# Let $f$ be a Lebesgue integrable function on $\mathbb R$. Prove that $\lim_{n\to\infty}\int_{-\infty}^\infty (\cos x)^nf(x)dx=0$

Let $$f$$ be a Lebesgue integrable function on $$\mathbb R$$. Prove that $$\lim_{n\to\infty}\int_{-\infty}^\infty (\cos x)^nf(x)dx=0$$

My attempt:

Firstly, I know the statement is true when the integrand is $$\cos(nx)f(x)$$ which is implied by the Riemann-Lebesgue lemma. (See this post.)

Now I want to apply the same method, i.e., using simple functions to deduce the limit of the integral of $$(\cos x)^n$$ over any interval is zero. However, I think there is not a nice formula for the integral of $$(\cos x)^n$$. Though we know the recurrence formula: $$\int\cos^n x \ dx = \frac{1}n \cos^{n-1}x \sin x + \frac{n-1}{n}\int\cos^{n-2} x \ dx,$$ indeed, this can lead us to the conclusion by noticing the fact that the first term above on the RHS tends to zero as $$n\to\infty$$ and also $$\lim_{n\to\infty}\frac{(n-1)!!}{n!!}=0.$$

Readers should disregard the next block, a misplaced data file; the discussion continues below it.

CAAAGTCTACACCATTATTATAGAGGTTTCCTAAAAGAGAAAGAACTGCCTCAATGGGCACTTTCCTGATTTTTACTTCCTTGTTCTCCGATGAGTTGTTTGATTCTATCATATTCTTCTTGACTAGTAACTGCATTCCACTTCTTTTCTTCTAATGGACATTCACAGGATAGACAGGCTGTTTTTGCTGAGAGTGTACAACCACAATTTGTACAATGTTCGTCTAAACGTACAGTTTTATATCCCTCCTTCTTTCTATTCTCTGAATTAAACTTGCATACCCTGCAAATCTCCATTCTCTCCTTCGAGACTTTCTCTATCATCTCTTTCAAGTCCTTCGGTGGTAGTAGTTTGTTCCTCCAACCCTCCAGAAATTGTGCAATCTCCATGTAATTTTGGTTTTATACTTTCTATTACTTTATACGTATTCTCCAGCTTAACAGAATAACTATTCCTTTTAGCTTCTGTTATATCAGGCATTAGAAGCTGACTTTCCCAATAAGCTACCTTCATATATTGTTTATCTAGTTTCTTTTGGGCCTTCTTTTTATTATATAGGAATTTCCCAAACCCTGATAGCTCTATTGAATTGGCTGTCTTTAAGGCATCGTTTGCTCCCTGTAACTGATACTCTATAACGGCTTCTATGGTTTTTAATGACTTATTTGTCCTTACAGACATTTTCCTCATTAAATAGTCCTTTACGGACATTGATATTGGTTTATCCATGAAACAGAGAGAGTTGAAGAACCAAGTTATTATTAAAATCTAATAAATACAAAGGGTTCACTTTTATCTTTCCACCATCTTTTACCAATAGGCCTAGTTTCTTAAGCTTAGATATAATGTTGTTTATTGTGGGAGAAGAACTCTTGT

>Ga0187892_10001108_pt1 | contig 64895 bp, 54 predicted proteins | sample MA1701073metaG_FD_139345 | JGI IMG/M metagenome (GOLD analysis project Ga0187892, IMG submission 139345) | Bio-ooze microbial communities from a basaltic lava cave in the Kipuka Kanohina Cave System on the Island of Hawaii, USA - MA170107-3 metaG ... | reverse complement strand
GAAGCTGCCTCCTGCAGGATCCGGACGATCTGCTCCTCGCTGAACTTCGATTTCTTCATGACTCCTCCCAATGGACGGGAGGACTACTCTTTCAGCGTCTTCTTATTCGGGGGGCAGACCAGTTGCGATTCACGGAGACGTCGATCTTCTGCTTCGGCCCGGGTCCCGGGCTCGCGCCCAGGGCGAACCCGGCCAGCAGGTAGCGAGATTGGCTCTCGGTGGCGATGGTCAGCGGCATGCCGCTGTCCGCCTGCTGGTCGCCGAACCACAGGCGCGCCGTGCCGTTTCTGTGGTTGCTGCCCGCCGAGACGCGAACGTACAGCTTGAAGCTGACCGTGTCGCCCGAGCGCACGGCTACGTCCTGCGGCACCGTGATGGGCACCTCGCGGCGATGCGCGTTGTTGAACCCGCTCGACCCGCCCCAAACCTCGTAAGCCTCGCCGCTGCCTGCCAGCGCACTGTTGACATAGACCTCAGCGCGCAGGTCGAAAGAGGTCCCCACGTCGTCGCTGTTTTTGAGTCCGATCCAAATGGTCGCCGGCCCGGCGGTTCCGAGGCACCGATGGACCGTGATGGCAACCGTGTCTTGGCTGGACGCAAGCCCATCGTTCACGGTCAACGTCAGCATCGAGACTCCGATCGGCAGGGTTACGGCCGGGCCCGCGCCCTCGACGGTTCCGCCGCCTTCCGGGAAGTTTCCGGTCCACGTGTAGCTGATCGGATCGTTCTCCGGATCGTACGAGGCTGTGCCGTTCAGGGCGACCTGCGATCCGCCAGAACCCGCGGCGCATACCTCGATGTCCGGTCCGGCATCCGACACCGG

I think this should not be the best way for us to deal with this kind of problems since this relies on the recurrence formula of $$\int\cos^n x dx$$. Can someone provide other approaches? Thank you.

• $\cos^n{x} \rightarrow 0$ almost everywhere. So use the dominated convergence theorem. Jul 5, 2019 at 9:13
• @Mindlack There it is! I didn't aware of the fact that $\cos ^n x\to 0$ a.e. Thank you!
– Bach
Jul 5, 2019 at 9:16
• If you know what the dominated convergence theorem is, you should certainly know that $\cos^n x \to 0$ a.e....... Jul 5, 2019 at 9:36

Consider $$g_{n}(x) = (cos(x))^{n}f(x)$$ measurable. Then $$|g_{n}(x)| = |(cos(x))^{n}f(x)| = |(cos(x))^{n}||f(x)| = |cos(x)|^{n}|f(x)| \leqslant |f(x)|$$. We have that |f| is integrable because f is integrable. Thus,
$$\lim_{n\to\infty}\int_{-\infty}^\infty (\cos x)^nf(x)dx = \int_{-\infty}^\infty \lim_{n \to \infty}(\cos x)^nf(x)dx$$
Now, since $$\lim_{n \to \infty}(cos(x))^{n}f(x) = 0$$, because $$\lim_{n \to \infty}(cos(x))^{n} = 0$$ a. e, we have
$$\lim_{n\to\infty}\int_{-\infty}^\infty (\cos x)^nf(x)dx = 0$$
• $\cos(x)^n\to 0$ does not hold for all $x\in\Bbb R$, but only for almost all $x\in\Bbb R$. This is enough, though. Jul 5, 2019 at 13:48